It is these matters that the Panel has addressed in its specific recommendations as summarized below (and listed in Appendix B):
INT’s Organizational Relationships. The head of INT should have the rank of Vice President, and the line of direct responsibility to the President should be maintained. The current role as Counselor to the President should be dropped in the interest of clarifying the purpose and independence of the INT function. The Audit Committee of the Board of Executive Directors, as part of its responsibility for overseeing INT, should help assure that INT’s potential contribution to the implementation of the GAC strategy is realized. A small external Advisory Oversight Board should be established to protect the independence and strengthen the accountability of INT. Properly constituted with widely respected individuals with strong professional credentials drawn from outside the Bank, this Advisory Oversight Board would provide a fresh perspective free of institutional conflicts when troublesome issues arise.
INT’s Preventive Role. INT should develop an internal consulting unit, drawing on staff with operational as well as investigative experience. The purpose would be to work collaboratively with Operations units in developing protections against corruption, assisting with education and training, and advising about appropriate responses to allegations of corruption that INT does not investigate. The lead responsibility for the critical task of preventing corruption in the Bank’s operations should be created elsewhere in the Bank’s organization.
Remedial Action. To ensure that the Bank responds promptly and effectively to INT’s findings of corruption in Bank projects, the relevant Managing Director should be made accountable for ensuring that a comprehensive action plan is developed and implemented. The full range of appropriate responses—disclosures, required remedial responses, and "lessons learned"—should be addressed for the President’s approval.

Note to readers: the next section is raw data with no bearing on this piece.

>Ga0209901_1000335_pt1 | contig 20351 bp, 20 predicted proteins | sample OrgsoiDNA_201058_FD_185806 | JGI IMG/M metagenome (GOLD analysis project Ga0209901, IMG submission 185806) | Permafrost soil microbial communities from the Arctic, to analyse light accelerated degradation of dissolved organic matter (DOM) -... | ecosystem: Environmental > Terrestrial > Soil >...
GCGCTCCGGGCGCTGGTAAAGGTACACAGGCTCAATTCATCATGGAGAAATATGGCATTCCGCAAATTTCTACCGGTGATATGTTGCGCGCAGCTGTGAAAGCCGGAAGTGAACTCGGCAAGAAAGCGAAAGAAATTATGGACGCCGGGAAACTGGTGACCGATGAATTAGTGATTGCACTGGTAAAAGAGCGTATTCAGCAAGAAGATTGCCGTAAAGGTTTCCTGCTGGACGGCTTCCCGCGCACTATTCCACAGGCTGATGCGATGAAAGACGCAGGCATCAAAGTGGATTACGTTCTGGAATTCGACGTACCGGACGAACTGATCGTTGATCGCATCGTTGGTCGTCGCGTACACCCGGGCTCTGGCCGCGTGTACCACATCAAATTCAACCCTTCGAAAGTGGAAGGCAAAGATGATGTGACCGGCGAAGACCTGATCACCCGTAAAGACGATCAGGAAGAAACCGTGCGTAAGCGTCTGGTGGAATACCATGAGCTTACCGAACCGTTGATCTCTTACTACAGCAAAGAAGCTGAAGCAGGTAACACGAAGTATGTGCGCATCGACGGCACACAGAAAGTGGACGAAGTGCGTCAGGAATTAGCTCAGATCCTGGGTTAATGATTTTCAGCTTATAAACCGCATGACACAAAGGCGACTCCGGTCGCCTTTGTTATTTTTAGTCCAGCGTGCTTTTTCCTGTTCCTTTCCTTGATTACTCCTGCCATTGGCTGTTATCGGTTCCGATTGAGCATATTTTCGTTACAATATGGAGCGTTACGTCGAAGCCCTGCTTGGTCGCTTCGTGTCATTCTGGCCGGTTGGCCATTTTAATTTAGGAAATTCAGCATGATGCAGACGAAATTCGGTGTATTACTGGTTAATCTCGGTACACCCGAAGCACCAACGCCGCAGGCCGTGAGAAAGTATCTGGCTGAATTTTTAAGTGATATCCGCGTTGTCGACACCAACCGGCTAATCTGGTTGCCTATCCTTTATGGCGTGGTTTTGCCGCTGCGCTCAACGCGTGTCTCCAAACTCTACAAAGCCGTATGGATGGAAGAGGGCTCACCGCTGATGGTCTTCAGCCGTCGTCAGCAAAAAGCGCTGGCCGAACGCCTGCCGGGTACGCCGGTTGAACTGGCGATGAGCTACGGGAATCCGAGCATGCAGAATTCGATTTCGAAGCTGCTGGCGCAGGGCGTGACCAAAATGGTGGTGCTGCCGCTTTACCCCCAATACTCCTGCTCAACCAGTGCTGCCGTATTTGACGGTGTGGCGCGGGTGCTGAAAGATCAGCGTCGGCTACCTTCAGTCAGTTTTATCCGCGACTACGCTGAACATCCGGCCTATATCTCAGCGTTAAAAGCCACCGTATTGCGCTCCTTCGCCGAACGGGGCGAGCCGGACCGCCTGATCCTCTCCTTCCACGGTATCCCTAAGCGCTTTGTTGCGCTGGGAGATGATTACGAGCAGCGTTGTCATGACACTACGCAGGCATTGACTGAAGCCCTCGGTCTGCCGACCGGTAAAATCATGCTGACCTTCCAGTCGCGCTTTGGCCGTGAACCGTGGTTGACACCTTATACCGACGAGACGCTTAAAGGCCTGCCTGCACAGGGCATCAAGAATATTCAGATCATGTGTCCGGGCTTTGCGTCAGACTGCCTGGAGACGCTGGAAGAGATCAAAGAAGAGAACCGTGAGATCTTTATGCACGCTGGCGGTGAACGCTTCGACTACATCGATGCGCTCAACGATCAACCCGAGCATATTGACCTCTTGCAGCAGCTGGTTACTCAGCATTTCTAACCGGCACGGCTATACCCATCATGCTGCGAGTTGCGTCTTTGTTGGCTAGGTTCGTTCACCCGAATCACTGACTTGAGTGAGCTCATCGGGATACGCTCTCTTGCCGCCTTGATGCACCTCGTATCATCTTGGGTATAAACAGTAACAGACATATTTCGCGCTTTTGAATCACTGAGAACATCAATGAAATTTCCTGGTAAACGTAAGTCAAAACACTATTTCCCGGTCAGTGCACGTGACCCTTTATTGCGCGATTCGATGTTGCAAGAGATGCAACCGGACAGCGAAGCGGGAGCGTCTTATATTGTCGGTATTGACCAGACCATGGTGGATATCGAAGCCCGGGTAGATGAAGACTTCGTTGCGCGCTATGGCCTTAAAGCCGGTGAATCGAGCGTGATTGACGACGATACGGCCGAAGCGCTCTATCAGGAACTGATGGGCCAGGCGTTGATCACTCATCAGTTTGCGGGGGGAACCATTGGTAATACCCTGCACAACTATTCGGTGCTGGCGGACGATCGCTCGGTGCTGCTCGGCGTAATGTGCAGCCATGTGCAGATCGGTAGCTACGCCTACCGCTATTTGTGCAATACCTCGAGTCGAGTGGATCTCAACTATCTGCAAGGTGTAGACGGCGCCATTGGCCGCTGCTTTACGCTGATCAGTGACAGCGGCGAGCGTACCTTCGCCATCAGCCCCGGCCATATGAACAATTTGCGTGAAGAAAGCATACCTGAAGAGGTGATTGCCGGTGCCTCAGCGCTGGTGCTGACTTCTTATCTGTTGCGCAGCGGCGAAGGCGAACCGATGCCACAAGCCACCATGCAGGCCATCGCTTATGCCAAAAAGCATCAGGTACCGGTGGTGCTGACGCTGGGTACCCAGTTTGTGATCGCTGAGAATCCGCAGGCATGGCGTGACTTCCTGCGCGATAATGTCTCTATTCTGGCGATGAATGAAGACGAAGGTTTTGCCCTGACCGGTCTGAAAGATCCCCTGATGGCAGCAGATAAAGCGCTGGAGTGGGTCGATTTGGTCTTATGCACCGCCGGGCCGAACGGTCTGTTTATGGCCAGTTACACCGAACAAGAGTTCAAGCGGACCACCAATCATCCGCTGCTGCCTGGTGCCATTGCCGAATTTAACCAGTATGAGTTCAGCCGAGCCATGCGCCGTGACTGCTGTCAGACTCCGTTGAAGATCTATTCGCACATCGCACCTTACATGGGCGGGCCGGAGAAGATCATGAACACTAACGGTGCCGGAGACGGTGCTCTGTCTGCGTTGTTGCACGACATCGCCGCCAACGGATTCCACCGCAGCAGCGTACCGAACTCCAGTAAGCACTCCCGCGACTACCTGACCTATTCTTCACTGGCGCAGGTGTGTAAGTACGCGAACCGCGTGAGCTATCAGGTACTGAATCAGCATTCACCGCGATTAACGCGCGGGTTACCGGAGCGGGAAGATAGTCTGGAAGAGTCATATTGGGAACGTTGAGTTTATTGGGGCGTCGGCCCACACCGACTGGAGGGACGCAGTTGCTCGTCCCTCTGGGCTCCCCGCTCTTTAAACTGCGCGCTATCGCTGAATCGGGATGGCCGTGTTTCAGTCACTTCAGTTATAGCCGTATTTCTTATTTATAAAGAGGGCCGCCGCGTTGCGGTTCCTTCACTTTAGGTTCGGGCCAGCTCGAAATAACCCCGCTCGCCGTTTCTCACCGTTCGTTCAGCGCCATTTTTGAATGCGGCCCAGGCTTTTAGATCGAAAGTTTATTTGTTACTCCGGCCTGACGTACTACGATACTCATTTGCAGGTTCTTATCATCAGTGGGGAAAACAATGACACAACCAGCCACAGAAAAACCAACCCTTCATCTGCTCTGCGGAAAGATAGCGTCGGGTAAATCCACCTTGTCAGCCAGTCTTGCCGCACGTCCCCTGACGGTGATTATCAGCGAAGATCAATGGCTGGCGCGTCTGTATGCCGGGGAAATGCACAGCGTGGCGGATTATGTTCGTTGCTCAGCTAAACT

Disclosure Policies. While recognizing the need for confidentiality of certain matters—most importantly witness protection—the Bank and INT should modify disclosure practices to assure that funding partners as well as relevant Operations staff are informed of the initiation and status of an investigation if immediate action to protect funds is needed, to permit Operations staff to review draft investigation reports for factual accuracy, and more generally to give effect to the presumption of transparency through disclosure of investigative procedures and final INT reports.
INT’s Investigation of Bank Staff. The Bank should reassign outside INT the investigation of staff misconduct not involving allegations of significant fraud or corruption. The Bank should clarify and strengthen the rights of Bank staff in connection with all internal investigations, while taking steps to monitor and reduce the time taken to complete staff misconduct investigations.
INT’s Staffing, Management, and Evaluation. INT should ensure more diversity in its staff, consistent with the need to recruit investigators of the highest technical competence. INT should be subject to regular internal audit and further measures to evaluate its performance.
Finally, the World Bank Group, and INT within it, should work with other multilateral institutions in developing, defining, and following "best practices" in protecting institutional integrity and investigating corruption. The Bank should be at the frontier of best international practice in tackling corruption. These recommendations are designed to ensure that the Bank as a whole, and INT in particular, can play that part with conviction and effectiveness.